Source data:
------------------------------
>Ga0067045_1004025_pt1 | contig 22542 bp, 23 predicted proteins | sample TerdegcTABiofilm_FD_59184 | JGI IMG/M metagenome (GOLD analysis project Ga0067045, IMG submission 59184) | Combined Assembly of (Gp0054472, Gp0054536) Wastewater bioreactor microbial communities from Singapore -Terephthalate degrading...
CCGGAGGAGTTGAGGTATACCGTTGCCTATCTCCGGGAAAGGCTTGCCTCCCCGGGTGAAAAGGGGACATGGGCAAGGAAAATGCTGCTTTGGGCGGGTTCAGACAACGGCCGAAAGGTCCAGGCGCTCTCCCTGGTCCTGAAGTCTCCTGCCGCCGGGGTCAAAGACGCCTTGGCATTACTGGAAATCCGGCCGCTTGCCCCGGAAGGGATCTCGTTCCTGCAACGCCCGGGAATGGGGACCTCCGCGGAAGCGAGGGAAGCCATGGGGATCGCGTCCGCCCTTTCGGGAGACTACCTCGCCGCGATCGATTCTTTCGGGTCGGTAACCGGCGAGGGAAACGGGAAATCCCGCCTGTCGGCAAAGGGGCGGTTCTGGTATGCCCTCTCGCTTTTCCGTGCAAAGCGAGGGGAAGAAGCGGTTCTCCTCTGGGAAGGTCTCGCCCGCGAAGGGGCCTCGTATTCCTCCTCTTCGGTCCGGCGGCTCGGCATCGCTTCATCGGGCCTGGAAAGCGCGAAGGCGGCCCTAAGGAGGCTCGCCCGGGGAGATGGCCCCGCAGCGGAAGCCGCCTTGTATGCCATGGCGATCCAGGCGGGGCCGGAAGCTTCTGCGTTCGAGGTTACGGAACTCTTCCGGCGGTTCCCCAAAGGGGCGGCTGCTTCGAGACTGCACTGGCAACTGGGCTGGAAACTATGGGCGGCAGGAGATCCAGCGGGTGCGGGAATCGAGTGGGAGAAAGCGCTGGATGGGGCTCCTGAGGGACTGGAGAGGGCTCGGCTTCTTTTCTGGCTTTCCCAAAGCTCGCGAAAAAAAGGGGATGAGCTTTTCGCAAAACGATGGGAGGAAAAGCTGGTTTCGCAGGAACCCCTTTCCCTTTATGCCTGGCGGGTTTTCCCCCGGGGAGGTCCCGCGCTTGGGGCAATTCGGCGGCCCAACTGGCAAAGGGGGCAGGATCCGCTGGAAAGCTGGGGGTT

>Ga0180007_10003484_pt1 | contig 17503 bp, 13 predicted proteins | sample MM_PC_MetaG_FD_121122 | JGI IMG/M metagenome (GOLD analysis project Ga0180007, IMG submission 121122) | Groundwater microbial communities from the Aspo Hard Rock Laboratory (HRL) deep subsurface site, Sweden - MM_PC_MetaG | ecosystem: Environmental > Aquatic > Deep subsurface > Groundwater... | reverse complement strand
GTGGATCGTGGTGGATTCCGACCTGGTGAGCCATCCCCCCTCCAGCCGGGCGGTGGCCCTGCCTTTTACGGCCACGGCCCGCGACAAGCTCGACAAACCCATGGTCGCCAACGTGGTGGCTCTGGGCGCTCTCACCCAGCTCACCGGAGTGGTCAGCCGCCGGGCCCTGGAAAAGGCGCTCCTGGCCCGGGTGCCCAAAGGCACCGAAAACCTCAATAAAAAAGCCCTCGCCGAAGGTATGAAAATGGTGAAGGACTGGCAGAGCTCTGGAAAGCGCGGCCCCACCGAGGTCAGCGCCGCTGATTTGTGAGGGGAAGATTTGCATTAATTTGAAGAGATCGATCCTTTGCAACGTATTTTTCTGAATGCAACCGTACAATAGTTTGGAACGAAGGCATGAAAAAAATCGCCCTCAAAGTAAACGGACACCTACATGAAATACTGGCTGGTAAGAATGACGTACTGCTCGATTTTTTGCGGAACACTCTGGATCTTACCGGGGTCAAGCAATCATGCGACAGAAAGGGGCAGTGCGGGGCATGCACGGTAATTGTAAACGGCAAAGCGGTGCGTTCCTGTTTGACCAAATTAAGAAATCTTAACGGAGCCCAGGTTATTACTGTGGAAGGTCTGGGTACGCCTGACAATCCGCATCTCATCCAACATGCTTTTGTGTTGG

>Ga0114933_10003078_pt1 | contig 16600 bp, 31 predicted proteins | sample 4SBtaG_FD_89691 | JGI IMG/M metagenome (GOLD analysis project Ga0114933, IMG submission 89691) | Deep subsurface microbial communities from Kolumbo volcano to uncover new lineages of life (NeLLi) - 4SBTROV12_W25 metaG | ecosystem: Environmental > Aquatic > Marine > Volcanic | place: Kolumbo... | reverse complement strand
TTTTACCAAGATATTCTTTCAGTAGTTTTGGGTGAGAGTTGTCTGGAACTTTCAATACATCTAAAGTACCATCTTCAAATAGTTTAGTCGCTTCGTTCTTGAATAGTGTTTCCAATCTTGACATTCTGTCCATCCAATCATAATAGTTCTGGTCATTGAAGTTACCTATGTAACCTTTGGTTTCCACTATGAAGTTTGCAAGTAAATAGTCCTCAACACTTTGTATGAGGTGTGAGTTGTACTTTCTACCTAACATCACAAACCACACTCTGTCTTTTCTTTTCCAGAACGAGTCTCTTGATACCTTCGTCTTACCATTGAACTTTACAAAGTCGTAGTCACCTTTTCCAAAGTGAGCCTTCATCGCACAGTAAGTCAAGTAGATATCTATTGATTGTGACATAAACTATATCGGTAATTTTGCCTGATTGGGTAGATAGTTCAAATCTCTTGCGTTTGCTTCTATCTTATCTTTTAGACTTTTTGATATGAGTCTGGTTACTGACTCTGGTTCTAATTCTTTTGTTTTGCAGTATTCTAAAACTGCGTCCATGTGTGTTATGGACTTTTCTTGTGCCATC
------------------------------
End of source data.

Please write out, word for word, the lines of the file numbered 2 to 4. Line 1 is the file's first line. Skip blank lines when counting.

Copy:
CCGGAGGAGTTGAGGTATACCGTTGCCTATCTCCGGGAAAGGCTTGCCTCCCCGGGTGAAAAGGGGACATGGGCAAGGAAAATGCTGCTTTGGGCGGGTTCAGACAACGGCCGAAAGGTCCAGGCGCTCTCCCTGGTCCTGAAGTCTCCTGCCGCCGGGGTCAAAGACGCCTTGGCATTACTGGAAATCCGGCCGCTTGCCCCGGAAGGGATCTCGTTCCTGCAACGCCCGGGAATGGGGACCTCCGCGGAAGCGAGGGAAGCCATGGGGATCGCGTCCGCCCTTTCGGGAGACTACCTCGCCGCGATCGATTCTTTCGGGTCGGTAACCGGCGAGGGAAACGGGAAATCCCGCCTGTCGGCAAAGGGGCGGTTCTGGTATGCCCTCTCGCTTTTCCGTGCAAAGCGAGGGGAAGAAGCGGTTCTCCTCTGGGAAGGTCTCGCCCGCGAAGGGGCCTCGTATTCCTCCTCTTCGGTCCGGCGGCTCGGCATCGCTTCATCGGGCCTGGAAAGCGCGAAGGCGGCCCTAAGGAGGCTCGCCCGGGGAGATGGCCCCGCAGCGGAAGCCGCCTTGTATGCCATGGCGATCCAGGCGGGGCCGGAAGCTTCTGCGTTCGAGGTTACGGAACTCTTCCGGCGGTTCCCCAAAGGGGCGGCTGCTTCGAGACTGCACTGGCAACTGGGCTGGAAACTATGGGCGGCAGGAGATCCAGCGGGTGCGGGAATCGAGTGGGAGAAAGCGCTGGATGGGGCTCCTGAGGGACTGGAGAGGGCTCGGCTTCTTTTCTGGCTTTCCCAAAGCTCGCGAAAAAAAGGGGATGAGCTTTTCGCAAAACGATGGGAGGAAAAGCTGGTTTCGCAGGAACCCCTTTCCCTTTATGCCTGGCGGGTTTTCCCCCGGGGAGGTCCCGCGCTTGGGGCAATTCGGCGGCCCAACTGGCAAAGGGGGCAGGATCCGCTGGAAAGCTGGGGGTT

>Ga0180007_10003484_pt1 | contig 17503 bp, 13 predicted proteins | sample MM_PC_MetaG_FD_121122 | JGI IMG/M metagenome (GOLD analysis project Ga0180007, IMG submission 121122) | Groundwater microbial communities from the Aspo Hard Rock Laboratory (HRL) deep subsurface site, Sweden - MM_PC_MetaG | ecosystem: Environmental > Aquatic > Deep subsurface > Groundwater... | reverse complement strand
GTGGATCGTGGTGGATTCCGACCTGGTGAGCCATCCCCCCTCCAGCCGGGCGGTGGCCCTGCCTTTTACGGCCACGGCCCGCGACAAGCTCGACAAACCCATGGTCGCCAACGTGGTGGCTCTGGGCGCTCTCACCCAGCTCACCGGAGTGGTCAGCCGCCGGGCCCTGGAAAAGGCGCTCCTGGCCCGGGTGCCCAAAGGCACCGAAAACCTCAATAAAAAAGCCCTCGCCGAAGGTATGAAAATGGTGAAGGACTGGCAGAGCTCTGGAAAGCGCGGCCCCACCGAGGTCAGCGCCGCTGATTTGTGAGGGGAAGATTTGCATTAATTTGAAGAGATCGATCCTTTGCAACGTATTTTTCTGAATGCAACCGTACAATAGTTTGGAACGAAGGCATGAAAAAAATCGCCCTCAAAGTAAACGGACACCTACATGAAATACTGGCTGGTAAGAATGACGTACTGCTCGATTTTTTGCGGAACACTCTGGATCTTACCGGGGTCAAGCAATCATGCGACAGAAAGGGGCAGTGCGGGGCATGCACGGTAATTGTAAACGGCAAAGCGGTGCGTTCCTGTTTGACCAAATTAAGAAATCTTAACGGAGCCCAGGTTATTACTGTGGAAGGTCTGGGTACGCCTGACAATCCGCATCTCATCCAACATGCTTTTGTGTTGG